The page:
Is it possible to factor y= x^5+2x^4+x^3+4x^2+5x+2 ? If so, what are the factors?

Dec 30, 2015

Yes, but it's a little complicated:

${x}^{5} + 2 {x}^{4} + {x}^{3} + 4 {x}^{2} + 5 x + 2$

$= \left(x + 2\right) \left({x}^{4} + {x}^{2} + 2 x + 1\right)$

$= \left(x + 2\right) \left({x}^{2} + \sqrt{\frac{\sqrt{17} - 1}{2}} x + \frac{\left(2 - \sqrt{\frac{\sqrt{17} - 1}{2}}\right) \left(\sqrt{17} + 1\right)}{8}\right)$

$\cdot \left({x}^{2} - \sqrt{\frac{\sqrt{17} - 1}{2}} x + \frac{\left(2 + \sqrt{\frac{\sqrt{17} - 1}{2}}\right) \left(\sqrt{17} + 1\right)}{8}\right)$

Explanation:

Let $f \left(x\right) = {x}^{5} + 2 {x}^{4} + {x}^{3} + 4 {x}^{2} + 5 x + 2$

By the rational root theorem, the only possible rational roots of $f \left(x\right) = 0$ are $\pm 1$, $\pm 2$.

Trying these we find:

$f \left(- 2\right) = - 32 + 32 - 8 + 16 - 10 + 2 = 0$

So $\left(x + 2\right)$ is a factor:

${x}^{5} + 2 {x}^{4} + {x}^{3} + 4 {x}^{2} + 5 x + 2 = \left(x + 2\right) \left({x}^{4} + {x}^{2} + 2 x + 1\right)$

Next, since the remaining quartic factor has no ${x}^{3}$ term, it will factor into two quadratics with opposing middle coefficients:

${x}^{4} + {x}^{2} + 2 x + 1$

$= \left({x}^{2} + a x + b\right) \left({x}^{2} - a x + c\right)$

$= {x}^{4} + \left(b + c - {a}^{2}\right) {x}^{2} + a \left(c - b\right) x + b c$

Equating coefficients and rearranging slightly, we get:

$b + c = {a}^{2} + 1$

$c - b = \frac{2}{a}$

$b c = 1$

So:

${\left({a}^{2} + 1\right)}^{2} = {\left(b + c\right)}^{2} = {\left(c - b\right)}^{2} + 4 b c = {\left(\frac{2}{a}\right)}^{2} + 4$

That is:

${\left({a}^{2}\right)}^{2} + 2 \left({a}^{2}\right) + 1 = \frac{4}{a} ^ 2 + 4$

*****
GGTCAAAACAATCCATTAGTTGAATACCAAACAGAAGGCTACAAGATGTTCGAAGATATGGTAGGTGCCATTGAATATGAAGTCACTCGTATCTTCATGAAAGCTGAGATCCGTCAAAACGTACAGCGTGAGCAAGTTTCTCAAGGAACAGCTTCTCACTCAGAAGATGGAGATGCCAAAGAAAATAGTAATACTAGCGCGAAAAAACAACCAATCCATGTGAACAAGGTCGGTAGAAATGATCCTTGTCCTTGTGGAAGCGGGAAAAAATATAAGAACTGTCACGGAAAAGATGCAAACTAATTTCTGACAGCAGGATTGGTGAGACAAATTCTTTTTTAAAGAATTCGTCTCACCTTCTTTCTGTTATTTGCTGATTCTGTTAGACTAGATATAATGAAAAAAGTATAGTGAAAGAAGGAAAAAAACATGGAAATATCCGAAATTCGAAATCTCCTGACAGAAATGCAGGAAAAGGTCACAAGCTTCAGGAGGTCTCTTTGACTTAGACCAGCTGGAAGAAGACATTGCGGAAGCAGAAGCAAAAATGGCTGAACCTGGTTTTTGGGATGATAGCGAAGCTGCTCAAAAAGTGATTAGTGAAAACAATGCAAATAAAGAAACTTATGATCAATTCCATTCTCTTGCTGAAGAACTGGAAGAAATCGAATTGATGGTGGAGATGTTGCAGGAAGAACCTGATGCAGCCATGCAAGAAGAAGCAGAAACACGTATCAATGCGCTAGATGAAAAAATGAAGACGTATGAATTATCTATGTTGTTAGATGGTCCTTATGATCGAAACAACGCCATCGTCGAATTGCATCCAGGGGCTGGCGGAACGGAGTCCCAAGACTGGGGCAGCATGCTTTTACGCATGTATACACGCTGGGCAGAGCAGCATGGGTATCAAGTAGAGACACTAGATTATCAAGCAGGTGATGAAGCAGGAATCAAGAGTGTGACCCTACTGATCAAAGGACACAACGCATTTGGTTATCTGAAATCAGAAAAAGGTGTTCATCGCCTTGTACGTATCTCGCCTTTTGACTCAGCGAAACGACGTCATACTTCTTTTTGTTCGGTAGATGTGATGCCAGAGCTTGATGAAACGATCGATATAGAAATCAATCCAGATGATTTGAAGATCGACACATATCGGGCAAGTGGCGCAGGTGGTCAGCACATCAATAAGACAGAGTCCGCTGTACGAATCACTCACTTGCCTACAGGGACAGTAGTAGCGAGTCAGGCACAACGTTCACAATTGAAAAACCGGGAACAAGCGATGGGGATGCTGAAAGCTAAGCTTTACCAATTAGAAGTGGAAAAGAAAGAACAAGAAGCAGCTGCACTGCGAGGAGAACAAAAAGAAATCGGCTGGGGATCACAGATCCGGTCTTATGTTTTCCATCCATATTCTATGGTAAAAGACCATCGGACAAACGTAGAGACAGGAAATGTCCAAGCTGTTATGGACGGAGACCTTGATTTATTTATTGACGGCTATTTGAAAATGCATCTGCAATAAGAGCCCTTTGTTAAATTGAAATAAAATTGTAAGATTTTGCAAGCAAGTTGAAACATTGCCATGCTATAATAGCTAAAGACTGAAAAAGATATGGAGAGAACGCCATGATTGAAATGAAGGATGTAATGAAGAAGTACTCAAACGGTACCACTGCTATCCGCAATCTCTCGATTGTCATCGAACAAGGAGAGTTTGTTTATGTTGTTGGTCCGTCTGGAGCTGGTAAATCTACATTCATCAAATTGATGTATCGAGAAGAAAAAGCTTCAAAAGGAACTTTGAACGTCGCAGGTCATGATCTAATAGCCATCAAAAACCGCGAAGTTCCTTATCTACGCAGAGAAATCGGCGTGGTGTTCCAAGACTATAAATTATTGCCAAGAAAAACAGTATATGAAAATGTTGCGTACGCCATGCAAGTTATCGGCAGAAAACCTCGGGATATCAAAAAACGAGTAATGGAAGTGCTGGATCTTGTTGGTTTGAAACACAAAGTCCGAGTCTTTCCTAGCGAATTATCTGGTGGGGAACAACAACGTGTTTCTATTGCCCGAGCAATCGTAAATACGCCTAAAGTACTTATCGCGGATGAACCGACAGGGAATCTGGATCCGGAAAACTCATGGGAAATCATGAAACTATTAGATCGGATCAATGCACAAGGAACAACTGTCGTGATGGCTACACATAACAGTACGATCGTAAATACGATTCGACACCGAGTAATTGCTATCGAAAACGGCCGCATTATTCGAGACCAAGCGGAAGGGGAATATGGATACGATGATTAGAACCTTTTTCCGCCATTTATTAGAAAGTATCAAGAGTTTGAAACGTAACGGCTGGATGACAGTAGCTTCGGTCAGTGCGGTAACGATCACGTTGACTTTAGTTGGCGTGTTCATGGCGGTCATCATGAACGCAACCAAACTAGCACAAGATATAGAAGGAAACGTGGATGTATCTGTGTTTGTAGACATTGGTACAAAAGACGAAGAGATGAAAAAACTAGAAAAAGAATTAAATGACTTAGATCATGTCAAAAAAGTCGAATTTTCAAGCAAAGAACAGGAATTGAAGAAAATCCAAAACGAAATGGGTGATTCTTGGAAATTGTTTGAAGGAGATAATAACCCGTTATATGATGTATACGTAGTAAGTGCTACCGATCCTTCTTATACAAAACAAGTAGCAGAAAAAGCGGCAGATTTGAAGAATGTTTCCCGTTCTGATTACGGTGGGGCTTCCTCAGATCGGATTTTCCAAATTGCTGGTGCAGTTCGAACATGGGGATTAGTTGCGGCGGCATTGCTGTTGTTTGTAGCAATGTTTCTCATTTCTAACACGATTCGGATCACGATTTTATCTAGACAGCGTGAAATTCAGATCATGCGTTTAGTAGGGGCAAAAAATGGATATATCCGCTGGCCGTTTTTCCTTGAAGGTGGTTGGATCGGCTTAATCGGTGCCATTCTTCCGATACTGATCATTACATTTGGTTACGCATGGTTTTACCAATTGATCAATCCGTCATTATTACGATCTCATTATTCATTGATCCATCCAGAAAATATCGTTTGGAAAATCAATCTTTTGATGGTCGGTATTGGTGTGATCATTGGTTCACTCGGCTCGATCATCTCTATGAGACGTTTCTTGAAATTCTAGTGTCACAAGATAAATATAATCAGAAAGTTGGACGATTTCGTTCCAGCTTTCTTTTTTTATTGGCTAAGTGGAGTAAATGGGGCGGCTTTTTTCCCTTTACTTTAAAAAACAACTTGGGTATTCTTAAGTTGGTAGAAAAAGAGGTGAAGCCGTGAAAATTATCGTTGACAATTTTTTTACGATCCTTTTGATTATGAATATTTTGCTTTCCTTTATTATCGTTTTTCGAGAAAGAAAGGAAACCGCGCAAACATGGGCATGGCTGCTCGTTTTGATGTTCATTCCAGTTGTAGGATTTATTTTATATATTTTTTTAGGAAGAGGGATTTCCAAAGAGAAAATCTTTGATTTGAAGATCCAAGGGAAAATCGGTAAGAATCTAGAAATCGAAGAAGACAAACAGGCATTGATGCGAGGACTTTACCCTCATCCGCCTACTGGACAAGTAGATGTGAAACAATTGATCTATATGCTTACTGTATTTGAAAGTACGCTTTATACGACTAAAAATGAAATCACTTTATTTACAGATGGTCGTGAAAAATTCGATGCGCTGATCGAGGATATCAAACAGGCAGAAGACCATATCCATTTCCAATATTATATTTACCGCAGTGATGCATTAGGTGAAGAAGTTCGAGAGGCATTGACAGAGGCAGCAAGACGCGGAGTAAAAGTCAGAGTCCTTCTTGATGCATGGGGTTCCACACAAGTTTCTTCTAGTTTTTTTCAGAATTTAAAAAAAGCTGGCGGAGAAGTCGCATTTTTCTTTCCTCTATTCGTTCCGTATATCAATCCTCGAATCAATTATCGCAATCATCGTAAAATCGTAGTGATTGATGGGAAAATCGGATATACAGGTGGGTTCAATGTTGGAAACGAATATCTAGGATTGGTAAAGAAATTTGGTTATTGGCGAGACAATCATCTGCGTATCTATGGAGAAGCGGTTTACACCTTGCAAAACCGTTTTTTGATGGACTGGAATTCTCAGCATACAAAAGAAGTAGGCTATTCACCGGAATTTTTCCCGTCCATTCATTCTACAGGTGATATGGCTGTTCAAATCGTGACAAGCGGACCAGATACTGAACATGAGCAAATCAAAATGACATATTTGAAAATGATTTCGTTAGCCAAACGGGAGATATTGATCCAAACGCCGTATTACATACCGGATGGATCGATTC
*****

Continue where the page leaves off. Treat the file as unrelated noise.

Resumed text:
Multiplying through by ${a}^{2}$ and rearranging a bit, that becomes:

${\left({a}^{2}\right)}^{3} + 2 {\left({a}^{2}\right)}^{2} - 3 \left({a}^{2}\right) - 4 = 0$

One of the solutions to this cubic in ${a}^{2}$ is ${a}^{2} = - 1$, but we would like to find a root that gives us a Real value for $a$, so let's factor this cubic and try again:

${\left({a}^{2}\right)}^{3} + 2 {\left({a}^{2}\right)}^{2} - 3 \left({a}^{2}\right) - 4 = \left({a}^{2} + 1\right) \left({\left({a}^{2}\right)}^{2} + {a}^{2} - 4\right)$

Hence two further roots:

${a}^{2} = \frac{- 1 \pm \sqrt{17}}{2}$

In particular, ${a}^{2} = \frac{\sqrt{17} - 1}{2}$, giving us:

$a = \pm \sqrt{\frac{\sqrt{17} - 1}{2}}$

We can use the positive square root, since the derivation is symmetric.

So, adding $b + c = {a}^{2} + 1$ and $c - b = \frac{2}{a}$

we find:

$2 c = {a}^{2} + 1 + \frac{2}{a}$

$= \frac{\sqrt{17} - 1}{2} + 1 + \frac{2}{\sqrt{\frac{\sqrt{17} - 1}{2}}}$

So:

$c = \frac{\sqrt{17} - 1}{4} + \frac{1}{2} + \frac{1}{\sqrt{\frac{\sqrt{17} - 1}{2}}}$

$= \frac{\sqrt{17} + 1}{4} + \frac{\sqrt{\frac{\sqrt{17} - 1}{2}}}{\frac{\sqrt{17} - 1}{2}}$

$= \frac{\sqrt{17} + 1}{4} + \frac{2 \sqrt{\frac{\sqrt{17} - 1}{2}}}{\sqrt{17} - 1}$

$= \frac{\sqrt{17} + 1}{4} + \frac{2 \sqrt{\frac{\sqrt{17} - 1}{2}} \left(\sqrt{17} + 1\right)}{16}$

$= \frac{\left(2 + \sqrt{\frac{\sqrt{17} - 1}{2}}\right) \left(\sqrt{17} + 1\right)}{8}$

Similarly:

$b = \frac{\left(2 - \sqrt{\frac{\sqrt{17} - 1}{2}}\right) \left(\sqrt{17} + 1\right)}{8}$

Putting it together:

${x}^{4} + {x}^{2} + 2 x + 1$

$= \left({x}^{2} + \sqrt{\frac{\sqrt{17} - 1}{2}} x + \frac{\left(2 - \sqrt{\frac{\sqrt{17} - 1}{2}}\right) \left(\sqrt{17} + 1\right)}{8}\right)$

$\cdot \left({x}^{2} - \sqrt{\frac{\sqrt{17} - 1}{2}} x + \frac{\left(2 + \sqrt{\frac{\sqrt{17} - 1}{2}}\right) \left(\sqrt{17} + 1\right)}{8}\right)$

Ouch!